This Week in Sex

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Weekend Review
Gymnastics Made Interesting

It seems that 2003 is going to be weird right out of the gate. This week, three Romanian gymnasts who were banned from the sport for appearing nude in a Japanese magazine are to be offered the key to the city of Bucharest by its maverick mayor, Traian Basescu. Basescu says he wants to show support for the girls’ courage. “The world must understand [that] their former professional activity and the gesture they recently did are two different things,” Basescu said, rubbing his hands with glee at the thought of meeting the flexible young trio. “Now they are allowed to do whatever they wish with their lives.” Basescu is no stranger to confounding and enraging the city’s residents: he’s best known for wanting to euthanize all of the city’s stray dogs.

Goldstein Screwed

In the world of pornography, there remains no one more colorful and repugnant than Al Goldstein. He’s kind of a low-rent yet ambulatory Larry Flynt. For the uninitiated, Goldstein is the publisher of the consistently terrible Screw magazine and the host of the longest running public access show in the U.S. — Midnight Blue — in which he simply screams “FUCK YOU!” at anyone who has crossed him. The stage for Al’s latest antics was set after he invited his suicidal friend Kathleen Ann Pustay to his Florida home for the holidays. “I was afraid because of the holidays that she’d commit suicide … I didn’t want that on my conscience,” Goldstein told reporters, who were stunned to hear that he even had a conscience. Upon arriving at the Goldstein home, Pustay — who was indicted last April on federal charges of operating a nine-city prostitution ring — promptly barricaded herself in the guest suite with several guns. Mingling with onlookers during the five-hour standoff, Goldstein explained, “The police won’t let me go inside because they think she’ll shoot me … But what do I care? I’m sixty-seven. If I get killed, every censor in New York will be pleased.” Pleased — but underemployed.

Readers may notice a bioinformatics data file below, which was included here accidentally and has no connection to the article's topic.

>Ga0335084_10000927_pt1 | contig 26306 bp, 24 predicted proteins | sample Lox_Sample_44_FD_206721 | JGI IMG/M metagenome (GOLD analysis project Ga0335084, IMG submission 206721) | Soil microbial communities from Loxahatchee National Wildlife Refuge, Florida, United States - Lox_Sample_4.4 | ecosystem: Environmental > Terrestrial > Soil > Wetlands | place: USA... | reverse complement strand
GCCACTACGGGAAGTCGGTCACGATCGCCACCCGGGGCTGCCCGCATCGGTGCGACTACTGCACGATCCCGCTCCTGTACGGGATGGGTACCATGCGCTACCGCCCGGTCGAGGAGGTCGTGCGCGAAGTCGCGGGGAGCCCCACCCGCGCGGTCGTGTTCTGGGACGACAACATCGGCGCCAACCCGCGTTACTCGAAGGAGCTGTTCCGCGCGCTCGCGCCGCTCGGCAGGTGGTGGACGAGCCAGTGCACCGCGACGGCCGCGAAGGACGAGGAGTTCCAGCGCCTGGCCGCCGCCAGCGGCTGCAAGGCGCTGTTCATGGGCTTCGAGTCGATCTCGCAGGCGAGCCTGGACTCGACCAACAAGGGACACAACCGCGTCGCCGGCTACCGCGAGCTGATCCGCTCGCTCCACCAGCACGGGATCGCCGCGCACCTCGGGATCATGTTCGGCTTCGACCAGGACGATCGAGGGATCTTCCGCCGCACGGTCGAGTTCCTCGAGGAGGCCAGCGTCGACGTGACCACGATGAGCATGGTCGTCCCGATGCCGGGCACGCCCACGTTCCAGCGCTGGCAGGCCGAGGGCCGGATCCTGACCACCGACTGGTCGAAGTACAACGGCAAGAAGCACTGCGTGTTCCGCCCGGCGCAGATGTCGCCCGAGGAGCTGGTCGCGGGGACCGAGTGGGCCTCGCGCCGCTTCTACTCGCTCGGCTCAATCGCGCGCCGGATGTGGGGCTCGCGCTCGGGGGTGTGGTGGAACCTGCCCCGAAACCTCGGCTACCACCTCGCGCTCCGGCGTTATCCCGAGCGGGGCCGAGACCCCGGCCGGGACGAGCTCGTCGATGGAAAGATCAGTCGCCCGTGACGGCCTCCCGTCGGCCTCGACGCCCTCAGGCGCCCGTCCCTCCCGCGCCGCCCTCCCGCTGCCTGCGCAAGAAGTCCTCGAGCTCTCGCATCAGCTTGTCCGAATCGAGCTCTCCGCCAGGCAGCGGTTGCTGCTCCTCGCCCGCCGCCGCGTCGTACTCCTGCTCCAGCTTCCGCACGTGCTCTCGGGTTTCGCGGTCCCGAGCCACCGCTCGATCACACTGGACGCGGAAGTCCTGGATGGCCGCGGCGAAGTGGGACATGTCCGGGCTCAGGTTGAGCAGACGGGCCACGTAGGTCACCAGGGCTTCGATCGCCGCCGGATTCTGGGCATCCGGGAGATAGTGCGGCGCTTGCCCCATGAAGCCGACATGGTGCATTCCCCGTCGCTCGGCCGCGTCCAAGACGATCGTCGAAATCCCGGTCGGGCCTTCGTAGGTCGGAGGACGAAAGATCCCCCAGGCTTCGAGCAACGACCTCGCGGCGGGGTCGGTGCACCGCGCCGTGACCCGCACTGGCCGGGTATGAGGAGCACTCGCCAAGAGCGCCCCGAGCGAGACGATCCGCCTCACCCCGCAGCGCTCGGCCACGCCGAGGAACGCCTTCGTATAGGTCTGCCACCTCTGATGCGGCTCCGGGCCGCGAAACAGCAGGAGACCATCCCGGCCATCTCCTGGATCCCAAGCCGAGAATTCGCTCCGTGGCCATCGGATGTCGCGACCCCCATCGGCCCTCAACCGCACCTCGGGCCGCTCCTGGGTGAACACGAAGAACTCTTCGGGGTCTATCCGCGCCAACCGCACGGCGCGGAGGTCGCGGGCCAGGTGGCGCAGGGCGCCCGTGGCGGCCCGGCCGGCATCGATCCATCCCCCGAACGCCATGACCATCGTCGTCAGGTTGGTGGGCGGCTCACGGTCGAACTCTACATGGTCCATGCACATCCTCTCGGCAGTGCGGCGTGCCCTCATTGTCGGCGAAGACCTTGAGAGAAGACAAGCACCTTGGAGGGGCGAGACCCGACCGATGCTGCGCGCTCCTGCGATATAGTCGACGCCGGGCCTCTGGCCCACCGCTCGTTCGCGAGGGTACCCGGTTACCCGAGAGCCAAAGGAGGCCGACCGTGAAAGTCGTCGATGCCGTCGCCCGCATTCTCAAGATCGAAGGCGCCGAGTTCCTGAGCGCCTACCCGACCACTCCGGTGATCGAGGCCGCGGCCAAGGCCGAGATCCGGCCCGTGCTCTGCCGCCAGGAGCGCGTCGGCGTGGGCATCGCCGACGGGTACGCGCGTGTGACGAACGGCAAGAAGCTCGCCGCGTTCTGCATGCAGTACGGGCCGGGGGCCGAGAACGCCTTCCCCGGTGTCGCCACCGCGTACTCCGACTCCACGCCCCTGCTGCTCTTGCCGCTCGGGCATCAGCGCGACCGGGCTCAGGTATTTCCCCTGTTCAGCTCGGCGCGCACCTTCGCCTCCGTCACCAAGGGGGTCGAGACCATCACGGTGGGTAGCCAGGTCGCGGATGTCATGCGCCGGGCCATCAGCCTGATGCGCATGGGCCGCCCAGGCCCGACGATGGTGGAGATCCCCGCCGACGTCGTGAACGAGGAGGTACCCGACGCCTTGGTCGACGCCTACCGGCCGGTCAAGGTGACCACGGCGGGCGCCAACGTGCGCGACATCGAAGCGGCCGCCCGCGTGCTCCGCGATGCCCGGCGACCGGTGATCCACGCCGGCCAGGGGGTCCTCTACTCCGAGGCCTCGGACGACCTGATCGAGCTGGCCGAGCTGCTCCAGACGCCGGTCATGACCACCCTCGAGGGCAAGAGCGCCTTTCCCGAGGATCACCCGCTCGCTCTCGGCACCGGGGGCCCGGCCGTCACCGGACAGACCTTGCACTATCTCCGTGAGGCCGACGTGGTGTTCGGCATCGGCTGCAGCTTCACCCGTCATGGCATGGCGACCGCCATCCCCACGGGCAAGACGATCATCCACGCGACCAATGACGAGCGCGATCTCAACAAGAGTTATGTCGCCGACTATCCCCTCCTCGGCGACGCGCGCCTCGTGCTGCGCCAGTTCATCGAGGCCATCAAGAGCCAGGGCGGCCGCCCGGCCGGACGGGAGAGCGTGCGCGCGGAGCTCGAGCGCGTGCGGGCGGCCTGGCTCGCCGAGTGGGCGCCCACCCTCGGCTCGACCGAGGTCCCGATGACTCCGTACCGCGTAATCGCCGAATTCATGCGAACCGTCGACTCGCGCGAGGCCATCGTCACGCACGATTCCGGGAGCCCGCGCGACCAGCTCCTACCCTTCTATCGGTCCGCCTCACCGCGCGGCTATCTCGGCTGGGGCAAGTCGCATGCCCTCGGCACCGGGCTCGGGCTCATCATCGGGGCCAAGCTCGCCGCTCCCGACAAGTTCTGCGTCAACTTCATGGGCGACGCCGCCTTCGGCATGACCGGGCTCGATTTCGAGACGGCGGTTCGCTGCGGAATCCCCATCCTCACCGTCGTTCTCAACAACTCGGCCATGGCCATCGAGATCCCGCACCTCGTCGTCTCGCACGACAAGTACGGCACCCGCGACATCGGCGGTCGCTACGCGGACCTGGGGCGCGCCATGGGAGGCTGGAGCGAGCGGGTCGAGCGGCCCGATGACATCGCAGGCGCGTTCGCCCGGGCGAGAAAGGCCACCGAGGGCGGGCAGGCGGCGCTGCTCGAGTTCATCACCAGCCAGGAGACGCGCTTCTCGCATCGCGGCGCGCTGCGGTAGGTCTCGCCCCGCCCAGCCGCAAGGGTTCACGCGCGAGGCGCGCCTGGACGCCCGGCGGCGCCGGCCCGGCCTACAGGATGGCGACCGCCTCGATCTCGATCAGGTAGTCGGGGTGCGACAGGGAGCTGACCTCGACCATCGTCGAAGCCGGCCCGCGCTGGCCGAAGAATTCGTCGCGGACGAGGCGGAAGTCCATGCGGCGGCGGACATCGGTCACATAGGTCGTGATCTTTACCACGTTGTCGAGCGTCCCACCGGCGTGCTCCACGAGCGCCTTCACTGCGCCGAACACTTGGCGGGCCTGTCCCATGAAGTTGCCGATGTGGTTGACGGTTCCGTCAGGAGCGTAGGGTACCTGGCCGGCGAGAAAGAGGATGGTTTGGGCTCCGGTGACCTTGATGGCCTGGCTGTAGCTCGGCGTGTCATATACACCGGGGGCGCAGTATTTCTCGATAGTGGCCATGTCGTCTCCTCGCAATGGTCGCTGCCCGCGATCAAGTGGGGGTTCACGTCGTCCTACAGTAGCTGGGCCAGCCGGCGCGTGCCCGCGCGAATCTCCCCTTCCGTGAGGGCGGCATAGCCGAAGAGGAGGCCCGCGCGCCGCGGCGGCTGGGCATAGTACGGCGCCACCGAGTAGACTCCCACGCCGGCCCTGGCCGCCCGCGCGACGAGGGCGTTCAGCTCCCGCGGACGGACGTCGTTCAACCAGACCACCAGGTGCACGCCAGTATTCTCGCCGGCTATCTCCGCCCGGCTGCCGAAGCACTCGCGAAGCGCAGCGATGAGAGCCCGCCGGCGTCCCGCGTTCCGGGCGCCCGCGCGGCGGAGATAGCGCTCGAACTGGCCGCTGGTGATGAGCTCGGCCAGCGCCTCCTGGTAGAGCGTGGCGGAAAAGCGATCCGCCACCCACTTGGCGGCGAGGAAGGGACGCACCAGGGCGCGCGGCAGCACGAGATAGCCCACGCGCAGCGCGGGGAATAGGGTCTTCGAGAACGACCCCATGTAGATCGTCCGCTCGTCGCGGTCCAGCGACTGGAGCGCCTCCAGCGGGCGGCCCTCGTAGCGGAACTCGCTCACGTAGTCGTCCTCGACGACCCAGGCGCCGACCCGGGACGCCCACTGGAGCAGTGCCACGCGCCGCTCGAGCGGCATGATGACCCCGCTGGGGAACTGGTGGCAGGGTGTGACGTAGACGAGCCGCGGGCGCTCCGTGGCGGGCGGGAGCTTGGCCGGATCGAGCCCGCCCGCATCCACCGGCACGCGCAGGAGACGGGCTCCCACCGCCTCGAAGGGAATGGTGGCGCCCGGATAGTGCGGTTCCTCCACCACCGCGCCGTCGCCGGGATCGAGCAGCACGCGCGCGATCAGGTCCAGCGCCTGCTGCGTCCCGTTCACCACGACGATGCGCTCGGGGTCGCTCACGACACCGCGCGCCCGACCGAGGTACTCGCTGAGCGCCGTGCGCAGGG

Two youngsters in New Jersey recently opened a Barney the Dinosaur music book and were confronted with a purple-headed monster of an entirely different sort. The book contained a pornographic photo under the words “Wilder Sex.” Rosemarie Arnold, an attorney for the children’s family, said the photo came from a porn-movie review published in a German magazine, and was exposed when a plastic panel fell off the book. Publications International Ltd., the book’s Illinois-based publisher, has had similar problems in the past and blames the Chinese company that prints the books. Arnold said her clients don’t plan to take legal action and don’t care who’s at fault. “They want some sort of apology and maybe reassurance for the children that Barney is pure.” In a strange coincidence, Hustler readers were shocked to discover an eight-page Barney pictorial in the January issue.

The Sex Police

Several countries have seemingly made New Year’s resolutions to limit citizens’ access to smut. Authorities in Ho Chi Minh City recently made a bonfire out of thousands of pornographic videos and books as part of the city’s ongoing campaign against “social evils.” Meanwhile, police in Pakistan’s Northwest Frontier province have burned thousands of items, including Indian and English films, posters and “sex tonics” as part of the Islamic nation’s own drive against obscenity. Not to be outdone, police in Yanan, a city in northern China, have apologized this week for raiding a couple’s home and arresting the husband for watching a pornographic video. Police later released the man and dropped the case, but the couple claimed that the incident traumatized the husband, who became uncharacteristically quiet after returning home from prison. Added the wife tearfully: “I will be satisfied if my husband returns to his old self again.” She then picked up a copy of Hustler and waved it under his nose.

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